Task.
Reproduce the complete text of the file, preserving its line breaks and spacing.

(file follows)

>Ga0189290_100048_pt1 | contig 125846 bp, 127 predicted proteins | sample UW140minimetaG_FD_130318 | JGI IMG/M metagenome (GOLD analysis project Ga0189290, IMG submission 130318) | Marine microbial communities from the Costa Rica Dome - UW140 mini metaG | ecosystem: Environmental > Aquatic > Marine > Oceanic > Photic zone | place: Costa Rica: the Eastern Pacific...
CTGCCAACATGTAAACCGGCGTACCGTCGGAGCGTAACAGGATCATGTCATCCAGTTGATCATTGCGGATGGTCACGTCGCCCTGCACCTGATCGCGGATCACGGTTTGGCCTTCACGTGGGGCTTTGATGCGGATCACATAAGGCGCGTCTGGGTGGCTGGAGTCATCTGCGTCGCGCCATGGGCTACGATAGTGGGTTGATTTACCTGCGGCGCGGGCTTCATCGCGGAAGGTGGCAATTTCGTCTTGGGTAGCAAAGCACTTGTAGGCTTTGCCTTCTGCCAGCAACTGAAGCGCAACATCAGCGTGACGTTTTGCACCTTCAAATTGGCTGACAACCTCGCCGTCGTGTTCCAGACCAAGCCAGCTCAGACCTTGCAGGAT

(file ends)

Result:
>Ga0189290_100048_pt1 | contig 125846 bp, 127 predicted proteins | sample UW140minimetaG_FD_130318 | JGI IMG/M metagenome (GOLD analysis project Ga0189290, IMG submission 130318) | Marine microbial communities from the Costa Rica Dome - UW140 mini metaG | ecosystem: Environmental > Aquatic > Marine > Oceanic > Photic zone | place: Costa Rica: the Eastern Pacific...
CTGCCAACATGTAAACCGGCGTACCGTCGGAGCGTAACAGGATCATGTCATCCAGTTGATCATTGCGGATGGTCACGTCGCCCTGCACCTGATCGCGGATCACGGTTTGGCCTTCACGTGGGGCTTTGATGCGGATCACATAAGGCGCGTCTGGGTGGCTGGAGTCATCTGCGTCGCGCCATGGGCTACGATAGTGGGTTGATTTACCTGCGGCGCGGGCTTCATCGCGGAAGGTGGCAATTTCGTCTTGGGTAGCAAAGCACTTGTAGGCTTTGCCTTCTGCCAGCAACTGAAGCGCAACATCAGCGTGACGTTTTGCACCTTCAAATTGGCTGACAACCTCGCCGTCGTGTTCCAGACCAAGCCAGCTCAGACCTTGCAGGAT